“Once the pandemic is over and fuel markets are showing signs of recovery, expanding infrastructure via the Higher Blends Infrastructure Incentive Program will be important to the long-term future of the ethanol industry and rural America. We thank the USDA for its efforts to support the future of renewable fuels,” said Renewable Fuels Association (RFA) President and CEO Geoff Cooper.

The American Coalition for Ethanol (ACE) is focusing its market development efforts, including the fuel-marketer-focused website flexfuelforward.com, on ensuring fuel marketers know about the funding and receive any assistance they need to participate. ACE Senior Vice President and Market Development Director Ron Lamberty said, “ACE is gratified to see many policies we recommended to USDA to make the program more accessible to single store and small chain operators were included in the final program. In particular, we appreciate the Targeted Assistance Goal (TAG) which makes approximately 40 percent of funds available specifically for applicants owning 10 fueling stations/locations or fewer.”

The National Biodiesel Board (NBB) also welcomed the news. “The Higher Blends Infrastructure Incentive Program will help the industry expand consumers’ access to cleaner, better transportation and heating fuels in the future,” said Kurt Kovarik, NBB’s VP of Federal Affairs.

Of the $100 million USDA is making available, $14 million will be available to support infrastructure for biodiesel blends above 5%. The grants will match up to 50% of eligible costs or $5 million, whichever is lower. USDA anticipates making approximately 150 awards and providing assistance to 1,500 locations with the available funds.

ACE, Biodiesel, biofuels, Bioheat, Ethanol, Ethanol News, RFA, USDA

Coalition Opposes API Petition on 2020 RFS Obligations

Cindy Zimmerman

A coalition of ethanol and farm groups sent a letter to the Environmental Protection Agency on Friday opposing the American Petroleum Institute’s (API) recent petition requesting reconsideration of the 2020 Renewable Fuel Standard (RFS) final rule.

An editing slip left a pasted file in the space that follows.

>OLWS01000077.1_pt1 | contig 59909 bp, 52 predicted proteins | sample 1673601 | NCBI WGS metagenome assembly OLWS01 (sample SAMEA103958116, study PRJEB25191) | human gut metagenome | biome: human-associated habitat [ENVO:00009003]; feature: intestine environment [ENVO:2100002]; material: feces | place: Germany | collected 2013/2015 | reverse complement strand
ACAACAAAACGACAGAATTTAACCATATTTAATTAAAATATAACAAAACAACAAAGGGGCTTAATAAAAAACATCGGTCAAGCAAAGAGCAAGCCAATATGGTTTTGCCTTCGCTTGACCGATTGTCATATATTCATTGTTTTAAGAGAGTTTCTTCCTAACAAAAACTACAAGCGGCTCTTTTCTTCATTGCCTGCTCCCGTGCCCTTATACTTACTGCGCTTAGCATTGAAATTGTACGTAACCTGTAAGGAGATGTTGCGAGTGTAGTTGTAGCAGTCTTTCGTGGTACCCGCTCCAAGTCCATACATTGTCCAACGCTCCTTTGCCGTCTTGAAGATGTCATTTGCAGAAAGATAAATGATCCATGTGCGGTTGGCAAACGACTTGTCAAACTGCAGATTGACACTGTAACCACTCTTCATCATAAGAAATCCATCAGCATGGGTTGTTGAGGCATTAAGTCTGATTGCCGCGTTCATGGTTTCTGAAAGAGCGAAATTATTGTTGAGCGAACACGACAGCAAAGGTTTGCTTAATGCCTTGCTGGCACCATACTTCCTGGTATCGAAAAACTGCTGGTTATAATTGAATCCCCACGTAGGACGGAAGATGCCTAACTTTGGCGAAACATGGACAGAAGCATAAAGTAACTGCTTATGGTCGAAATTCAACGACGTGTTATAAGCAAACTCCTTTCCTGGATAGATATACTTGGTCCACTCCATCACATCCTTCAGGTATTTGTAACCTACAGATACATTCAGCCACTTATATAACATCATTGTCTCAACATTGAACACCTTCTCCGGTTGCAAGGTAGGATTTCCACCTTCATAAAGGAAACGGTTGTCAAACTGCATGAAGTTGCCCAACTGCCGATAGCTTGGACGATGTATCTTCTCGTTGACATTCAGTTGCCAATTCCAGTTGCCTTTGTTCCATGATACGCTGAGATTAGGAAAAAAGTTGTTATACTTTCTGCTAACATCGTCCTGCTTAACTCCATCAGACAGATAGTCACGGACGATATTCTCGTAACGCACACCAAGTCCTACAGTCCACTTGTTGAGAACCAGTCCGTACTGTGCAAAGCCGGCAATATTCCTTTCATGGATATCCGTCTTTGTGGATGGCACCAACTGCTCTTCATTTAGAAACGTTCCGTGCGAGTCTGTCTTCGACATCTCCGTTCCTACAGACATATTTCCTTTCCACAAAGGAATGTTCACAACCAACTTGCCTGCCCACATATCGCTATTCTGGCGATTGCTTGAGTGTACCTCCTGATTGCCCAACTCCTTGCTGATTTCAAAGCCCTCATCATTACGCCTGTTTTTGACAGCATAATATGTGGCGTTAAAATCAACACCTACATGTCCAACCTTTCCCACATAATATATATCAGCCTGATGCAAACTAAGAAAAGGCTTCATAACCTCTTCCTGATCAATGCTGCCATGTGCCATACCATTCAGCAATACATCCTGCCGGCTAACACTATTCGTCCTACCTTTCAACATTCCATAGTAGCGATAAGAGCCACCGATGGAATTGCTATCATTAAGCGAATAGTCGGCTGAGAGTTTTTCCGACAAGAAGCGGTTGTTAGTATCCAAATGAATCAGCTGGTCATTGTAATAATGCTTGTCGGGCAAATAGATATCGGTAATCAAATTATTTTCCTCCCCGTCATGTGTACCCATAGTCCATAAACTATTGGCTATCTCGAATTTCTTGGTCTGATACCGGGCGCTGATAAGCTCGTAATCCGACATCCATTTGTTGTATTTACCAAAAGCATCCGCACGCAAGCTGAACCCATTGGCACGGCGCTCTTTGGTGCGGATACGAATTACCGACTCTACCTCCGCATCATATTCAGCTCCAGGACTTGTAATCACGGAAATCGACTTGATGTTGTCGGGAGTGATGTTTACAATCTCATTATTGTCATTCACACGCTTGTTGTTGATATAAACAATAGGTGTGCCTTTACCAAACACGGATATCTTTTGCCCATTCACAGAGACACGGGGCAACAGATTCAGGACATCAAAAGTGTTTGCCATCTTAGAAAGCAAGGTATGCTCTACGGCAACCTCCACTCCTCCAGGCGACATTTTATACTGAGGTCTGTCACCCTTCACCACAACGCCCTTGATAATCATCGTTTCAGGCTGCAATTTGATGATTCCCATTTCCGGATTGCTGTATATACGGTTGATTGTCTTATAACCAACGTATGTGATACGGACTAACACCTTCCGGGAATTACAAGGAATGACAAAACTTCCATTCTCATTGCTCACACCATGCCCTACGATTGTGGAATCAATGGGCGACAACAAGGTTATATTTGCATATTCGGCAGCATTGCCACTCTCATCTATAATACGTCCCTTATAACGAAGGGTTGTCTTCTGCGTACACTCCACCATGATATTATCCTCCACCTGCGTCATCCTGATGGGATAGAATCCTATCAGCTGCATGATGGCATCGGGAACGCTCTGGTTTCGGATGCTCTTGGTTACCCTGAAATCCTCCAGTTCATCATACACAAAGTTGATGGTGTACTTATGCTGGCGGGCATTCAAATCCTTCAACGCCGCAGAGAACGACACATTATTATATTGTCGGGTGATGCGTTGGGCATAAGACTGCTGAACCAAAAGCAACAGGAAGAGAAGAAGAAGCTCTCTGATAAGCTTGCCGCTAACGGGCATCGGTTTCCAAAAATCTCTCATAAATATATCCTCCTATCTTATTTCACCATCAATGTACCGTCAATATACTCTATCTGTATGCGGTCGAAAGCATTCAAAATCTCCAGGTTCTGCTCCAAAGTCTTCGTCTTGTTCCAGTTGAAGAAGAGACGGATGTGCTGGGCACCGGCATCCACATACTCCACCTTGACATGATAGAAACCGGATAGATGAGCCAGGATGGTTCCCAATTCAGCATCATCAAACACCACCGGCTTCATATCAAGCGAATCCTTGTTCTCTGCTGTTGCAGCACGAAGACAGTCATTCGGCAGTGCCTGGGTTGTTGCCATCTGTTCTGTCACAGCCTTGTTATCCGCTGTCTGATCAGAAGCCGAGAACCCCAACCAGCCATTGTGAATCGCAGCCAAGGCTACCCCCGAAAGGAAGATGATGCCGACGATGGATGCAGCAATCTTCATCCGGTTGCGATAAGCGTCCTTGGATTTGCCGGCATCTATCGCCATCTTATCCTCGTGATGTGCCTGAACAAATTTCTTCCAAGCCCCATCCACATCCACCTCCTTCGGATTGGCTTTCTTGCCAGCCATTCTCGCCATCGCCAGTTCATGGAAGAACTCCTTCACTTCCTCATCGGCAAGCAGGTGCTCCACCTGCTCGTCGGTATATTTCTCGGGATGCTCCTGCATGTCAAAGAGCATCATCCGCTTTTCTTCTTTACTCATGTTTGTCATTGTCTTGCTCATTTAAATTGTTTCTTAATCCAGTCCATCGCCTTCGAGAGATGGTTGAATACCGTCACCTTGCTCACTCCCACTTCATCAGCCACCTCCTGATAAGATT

API claims reconsideration of the 2020 RFS rule is necessary in light of the coalition’s recent Tenth Circuit court victory that overturned small refinery exemptions illegally granted by EPA. The successful Tenth Circuit court challenge was brought against EPA by the Renewable Fuels Association, National Corn Growers Association, National Farmers Union, and American Coalition for Ethanol.

Specifically, API argues that the 2020 RFS rule should be revised to eliminate measures that prospectively “reallocate” RFS blending obligations expected to be lost to refinery waivers. API claims reallocation of expected waivers is no longer needed because the Tenth Circuit decision should significantly curtail the number of waivers granted. However, EPA has not yet confirmed that it will implement the tenets of the Tenth Circuit court decision nationwide, meaning reconsideration of the 2020 RFS rule would be woefully premature.

“There is no basis for revisiting or modifying EPA’s current approach until EPA acknowledges that the central tenets of the Tenth Circuit’s decision are appropriately applied throughout the country,” the groups wrote.

In fact, the 2020 RFS volumes should not be adjusted downward to remove reallocated volumes even after EPA applies the Tenth Circuit court decision nationally, according to the coalition’s letter.

“As noted by the Court, EPA’s recent abuse of its small refinery exemption authority has significantly harmed the U.S. ethanol industry. Indeed, nationally, more than four billion gallons of 2016-2018 renewable fuel volume requirements were lost due to EPA’s illegally issued small refinery waivers. Applying the Tenth Circuit decision nationally while leaving the 2020 RFS rule intact would begin to restore a small amount of the renewable fuel volume requirements lost to past small refinery exemptions; still, doing so would come nowhere near fully redressing the demand destruction wrought by the exemptions.”

Read the letter.

ACE, Ethanol, Ethanol News, NCGA, NFU, RFA